Born: August 29, 1878 Marseilles
Died: July 16, 1954, Paris
We could not select a more interesting artist to follow Ancelmi, than our next tenor the Frenchman, Lucien Muratore.
It will be fascinating to compare him immediately. Because Muratore was another of those very individual and stylish singers, that we come across from time to time in this survey, that, like Ancelmi, gained their reputations, not just for voice alone, but with a combination of style, elegance of dress, and deportment, charismatic stage presence and technique.
That Mario was first to demonstrate to the full in the 1860s and 70s. But which unfortunately, cannot be transferred to a gramophone record. Even here though, the very essence of the man can be caught in the careful attention to the mood of the peace and the grace and style of the singing. Not to mention lovely voice, which is used only as part of the integral whole, subservant to the music at all times and never as a vehicle to be shown off for its own sake.
He was born in Marseilles on August the 29th 1878, and in view of what has already been said, you will not be surprised to learn, that he was an actor before he started singing. He even appeared with none other than Sarah Bernhardt, where in the play he had something to sing.
The great French singer Emma Calve, happened to attend this performance and urged him to start studying singing. She herself coached him for the role of the king, in a new opera by Ronaldo Han the Carmelite, which received its world premiere at the opera comique on the 16th of December 1902.
Of course, with Calve in the title role and Muratore making his operatic debut in the premier of a major work at that time. Something for the Guinness Book of records perhaps. This auspiciously launched, Muratore’s career flourished very quickly, and he was seen in big demand.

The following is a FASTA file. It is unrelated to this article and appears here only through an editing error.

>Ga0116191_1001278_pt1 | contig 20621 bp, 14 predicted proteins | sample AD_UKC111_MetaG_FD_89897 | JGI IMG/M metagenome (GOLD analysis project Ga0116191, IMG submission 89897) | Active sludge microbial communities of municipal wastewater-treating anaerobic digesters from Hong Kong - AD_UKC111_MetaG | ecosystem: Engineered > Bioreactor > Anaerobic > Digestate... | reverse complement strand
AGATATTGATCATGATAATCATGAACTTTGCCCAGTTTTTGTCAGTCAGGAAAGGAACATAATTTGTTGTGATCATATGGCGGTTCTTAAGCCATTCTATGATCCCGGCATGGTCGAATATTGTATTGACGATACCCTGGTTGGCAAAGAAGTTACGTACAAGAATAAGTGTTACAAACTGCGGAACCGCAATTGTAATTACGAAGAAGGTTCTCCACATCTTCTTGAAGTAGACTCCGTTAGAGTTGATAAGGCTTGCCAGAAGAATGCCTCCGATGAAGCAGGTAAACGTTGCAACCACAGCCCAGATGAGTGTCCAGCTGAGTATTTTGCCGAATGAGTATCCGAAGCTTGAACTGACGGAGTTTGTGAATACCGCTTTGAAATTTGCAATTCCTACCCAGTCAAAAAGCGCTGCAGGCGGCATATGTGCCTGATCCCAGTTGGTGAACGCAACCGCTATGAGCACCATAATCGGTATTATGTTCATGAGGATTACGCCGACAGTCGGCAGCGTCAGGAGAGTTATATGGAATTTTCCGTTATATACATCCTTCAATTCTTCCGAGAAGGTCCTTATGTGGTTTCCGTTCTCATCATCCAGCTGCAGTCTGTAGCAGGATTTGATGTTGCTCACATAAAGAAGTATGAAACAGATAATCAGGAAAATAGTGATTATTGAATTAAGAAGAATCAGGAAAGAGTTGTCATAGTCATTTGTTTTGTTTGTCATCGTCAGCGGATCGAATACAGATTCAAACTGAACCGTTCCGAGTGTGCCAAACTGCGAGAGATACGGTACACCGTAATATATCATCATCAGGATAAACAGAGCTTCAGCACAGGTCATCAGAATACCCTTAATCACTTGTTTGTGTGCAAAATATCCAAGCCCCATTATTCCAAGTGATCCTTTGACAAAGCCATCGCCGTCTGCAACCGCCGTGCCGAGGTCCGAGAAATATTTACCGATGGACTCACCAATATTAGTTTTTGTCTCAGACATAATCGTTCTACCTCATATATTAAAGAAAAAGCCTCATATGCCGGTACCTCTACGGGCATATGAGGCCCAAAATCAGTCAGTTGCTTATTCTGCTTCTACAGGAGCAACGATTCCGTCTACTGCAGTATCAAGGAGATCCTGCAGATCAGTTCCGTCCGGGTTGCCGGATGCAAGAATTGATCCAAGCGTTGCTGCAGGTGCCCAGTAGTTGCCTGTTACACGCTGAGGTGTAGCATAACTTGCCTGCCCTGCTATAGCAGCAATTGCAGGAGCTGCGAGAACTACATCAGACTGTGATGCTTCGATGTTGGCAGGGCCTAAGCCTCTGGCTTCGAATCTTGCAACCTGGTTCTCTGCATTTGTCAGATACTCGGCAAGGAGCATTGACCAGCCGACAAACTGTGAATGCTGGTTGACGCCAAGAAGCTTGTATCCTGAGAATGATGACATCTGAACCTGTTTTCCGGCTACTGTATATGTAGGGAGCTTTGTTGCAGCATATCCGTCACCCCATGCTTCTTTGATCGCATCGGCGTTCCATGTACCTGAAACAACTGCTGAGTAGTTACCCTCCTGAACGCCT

Being an actor, it was natural that his acting was far above any of his rivalry. In fact, he was always considered an actor singer. In much the same way as his illustrious predecessors, Neurite and Vigna.
He was Faust at the Paris opera in the famous revival of 1906, with a Francois Del Mar and on March 13th of the same year, he created the tenor lead in Verve’s opera Monna Vanna, with the outstanding cast of Muratore, Breval, Delma, and Vanimarcou. Here is a memento of that occasion.
Other works he created at the opera where, Masne’s Roma and also his Ariane. While at the opera Clinique, he sang in Traviata, Carmen and Minion. He also created several long-forgotten operas there, the most important of which was a Foree’s Penelope in 1913.
His repertory embraced some 50 operas, ranging from lyric to dramatic, including Bel canto and contemporary styles, French and Italian. Though he did sing successfully in operas like Murelle and Lagme, he was at his best in interesting roles which gave him opportunity for strong acting. This he was considered by far the best Don Jose ever seen in Carmen.
He made Cavaradossi in Tosca, into a real human being and he helped operas, such as Fedora, Siberia, Germania, and Amore D’etrere to temporary success, because of his sublime interpretation of the heroes. A story that was told by his colleague Rubidoux chose the kind of artist he was.
In order to have his fencing in operas like Faust, Romeo and Euginos, look as authentic as possible, he took pains to take lessons from the greatest authority in historical fencing. So that his fighting in Euginaus, would have an entirely different spell from that in Faust.